Everything’s different this year. This day, this wintery day after the longest, harshest winter in many years, is the total opposite. Snow has coated the earth for months, unrelenting cold causing furnaces to run constantly, and we are all weary of shoveling snow day after day after day. But that’s not the biggest difference.

This is the day my family and I and our close friends will never be able to erase from our memories. One year ago today, at about 3:20 in the afternoon, my husband was ushered through the gates of heaven by God’s angels. By the time we knew this, he had already spent over an hour in his eternal home, rejoicing and worshiping with all those who had gone before him.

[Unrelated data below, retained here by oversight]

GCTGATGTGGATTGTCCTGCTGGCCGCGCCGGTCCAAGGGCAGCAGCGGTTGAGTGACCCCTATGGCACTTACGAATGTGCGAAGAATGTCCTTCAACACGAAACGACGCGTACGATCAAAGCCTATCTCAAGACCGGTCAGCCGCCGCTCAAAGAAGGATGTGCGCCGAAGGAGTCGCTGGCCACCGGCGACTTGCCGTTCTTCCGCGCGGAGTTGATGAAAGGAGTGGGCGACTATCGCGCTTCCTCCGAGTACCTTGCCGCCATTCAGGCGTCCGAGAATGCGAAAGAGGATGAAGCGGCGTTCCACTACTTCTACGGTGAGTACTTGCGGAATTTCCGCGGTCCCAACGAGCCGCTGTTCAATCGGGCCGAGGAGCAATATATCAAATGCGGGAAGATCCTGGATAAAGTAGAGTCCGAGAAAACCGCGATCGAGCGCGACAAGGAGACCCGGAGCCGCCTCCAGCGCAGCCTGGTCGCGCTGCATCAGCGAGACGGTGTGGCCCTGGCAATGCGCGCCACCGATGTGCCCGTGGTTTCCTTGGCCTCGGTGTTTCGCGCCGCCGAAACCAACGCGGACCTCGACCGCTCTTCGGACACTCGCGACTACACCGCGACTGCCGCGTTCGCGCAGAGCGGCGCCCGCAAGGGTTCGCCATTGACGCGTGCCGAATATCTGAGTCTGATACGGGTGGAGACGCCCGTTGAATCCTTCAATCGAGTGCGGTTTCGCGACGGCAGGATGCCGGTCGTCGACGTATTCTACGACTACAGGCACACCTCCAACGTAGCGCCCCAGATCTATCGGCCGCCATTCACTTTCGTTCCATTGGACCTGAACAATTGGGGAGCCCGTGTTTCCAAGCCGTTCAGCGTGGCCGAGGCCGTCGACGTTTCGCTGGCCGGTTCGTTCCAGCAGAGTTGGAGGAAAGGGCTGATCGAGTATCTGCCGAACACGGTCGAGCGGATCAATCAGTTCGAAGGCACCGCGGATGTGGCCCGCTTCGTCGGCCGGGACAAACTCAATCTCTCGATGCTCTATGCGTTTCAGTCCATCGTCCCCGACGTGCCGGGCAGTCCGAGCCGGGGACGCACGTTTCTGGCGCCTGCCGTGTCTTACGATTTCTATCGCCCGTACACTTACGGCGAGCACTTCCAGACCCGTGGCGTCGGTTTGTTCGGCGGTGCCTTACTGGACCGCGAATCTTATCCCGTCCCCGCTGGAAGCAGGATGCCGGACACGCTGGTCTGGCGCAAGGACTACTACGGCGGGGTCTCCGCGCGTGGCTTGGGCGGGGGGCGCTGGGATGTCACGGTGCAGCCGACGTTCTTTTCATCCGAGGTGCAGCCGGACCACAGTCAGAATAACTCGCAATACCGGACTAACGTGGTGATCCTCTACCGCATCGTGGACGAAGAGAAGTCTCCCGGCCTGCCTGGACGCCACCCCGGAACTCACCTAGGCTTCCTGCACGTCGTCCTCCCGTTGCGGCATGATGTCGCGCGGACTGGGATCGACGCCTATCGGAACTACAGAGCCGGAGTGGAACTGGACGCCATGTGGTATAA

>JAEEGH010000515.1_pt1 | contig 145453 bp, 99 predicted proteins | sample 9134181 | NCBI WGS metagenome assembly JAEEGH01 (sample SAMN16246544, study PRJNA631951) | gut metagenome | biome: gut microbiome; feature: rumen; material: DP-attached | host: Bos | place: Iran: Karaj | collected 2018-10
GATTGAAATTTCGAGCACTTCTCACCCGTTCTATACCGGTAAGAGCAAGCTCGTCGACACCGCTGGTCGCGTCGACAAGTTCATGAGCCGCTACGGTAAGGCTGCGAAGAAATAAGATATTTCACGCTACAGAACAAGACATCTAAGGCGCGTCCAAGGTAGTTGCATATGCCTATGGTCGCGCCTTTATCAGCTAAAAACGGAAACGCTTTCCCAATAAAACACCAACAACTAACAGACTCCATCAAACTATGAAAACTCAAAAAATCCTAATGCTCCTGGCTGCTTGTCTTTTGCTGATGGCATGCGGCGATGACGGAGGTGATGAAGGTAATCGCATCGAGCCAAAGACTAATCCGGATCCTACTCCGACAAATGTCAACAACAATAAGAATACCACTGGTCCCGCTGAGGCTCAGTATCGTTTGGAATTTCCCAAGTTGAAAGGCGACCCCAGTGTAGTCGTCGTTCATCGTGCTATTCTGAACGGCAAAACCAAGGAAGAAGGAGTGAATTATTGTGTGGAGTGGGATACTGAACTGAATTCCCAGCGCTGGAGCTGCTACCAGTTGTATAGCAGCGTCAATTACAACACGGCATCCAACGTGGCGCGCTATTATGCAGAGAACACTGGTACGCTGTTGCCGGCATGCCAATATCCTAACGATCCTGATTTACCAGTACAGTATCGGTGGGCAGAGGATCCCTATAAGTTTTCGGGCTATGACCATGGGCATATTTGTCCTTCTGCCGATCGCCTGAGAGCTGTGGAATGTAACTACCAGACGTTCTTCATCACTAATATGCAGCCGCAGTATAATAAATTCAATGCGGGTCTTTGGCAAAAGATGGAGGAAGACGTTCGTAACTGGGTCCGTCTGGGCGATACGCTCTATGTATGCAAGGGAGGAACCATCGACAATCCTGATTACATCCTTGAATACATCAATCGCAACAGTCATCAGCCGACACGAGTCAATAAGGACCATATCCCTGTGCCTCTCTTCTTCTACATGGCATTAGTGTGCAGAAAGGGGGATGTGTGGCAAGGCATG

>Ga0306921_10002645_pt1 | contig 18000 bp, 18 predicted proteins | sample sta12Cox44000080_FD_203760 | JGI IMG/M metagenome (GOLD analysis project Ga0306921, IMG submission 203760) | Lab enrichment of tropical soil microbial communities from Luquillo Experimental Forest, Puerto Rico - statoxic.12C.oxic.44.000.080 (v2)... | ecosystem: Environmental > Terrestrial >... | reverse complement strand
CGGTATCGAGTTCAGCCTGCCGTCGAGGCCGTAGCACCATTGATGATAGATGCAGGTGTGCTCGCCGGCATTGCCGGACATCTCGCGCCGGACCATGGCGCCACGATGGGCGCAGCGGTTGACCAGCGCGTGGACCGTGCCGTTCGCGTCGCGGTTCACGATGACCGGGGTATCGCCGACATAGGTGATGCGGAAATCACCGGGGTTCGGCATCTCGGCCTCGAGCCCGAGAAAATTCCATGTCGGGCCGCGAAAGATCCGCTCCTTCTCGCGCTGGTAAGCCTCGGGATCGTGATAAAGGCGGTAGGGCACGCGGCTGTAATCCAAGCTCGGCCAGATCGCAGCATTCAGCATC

The pain of that loss, so fresh and unfathomable then, is still fresh, still incomprehensible. We don’t understand, nor do we want it to be true. We don’t want to celebrate this day, the anniversary of his home-going, because it means we no longer have him here. The joy of knowing he is with his Father, his Lord, can’t begin to erase the hurt in our hearts, nor can it fill the hole in our lives. Our reality is that he is gone, never coming back, never here again to celebrate all the wonderful occasions through years to come. And it’s just not fair.

Sure, we have our faith. I doubt I could have made it through this year without it. But here’s the reality—he’s still gone. The comfort of knowing where he is can’t negate the fact that we no longer have him here. So what do we do with that? How do we face another year knowing Mel won’t be part of any of it?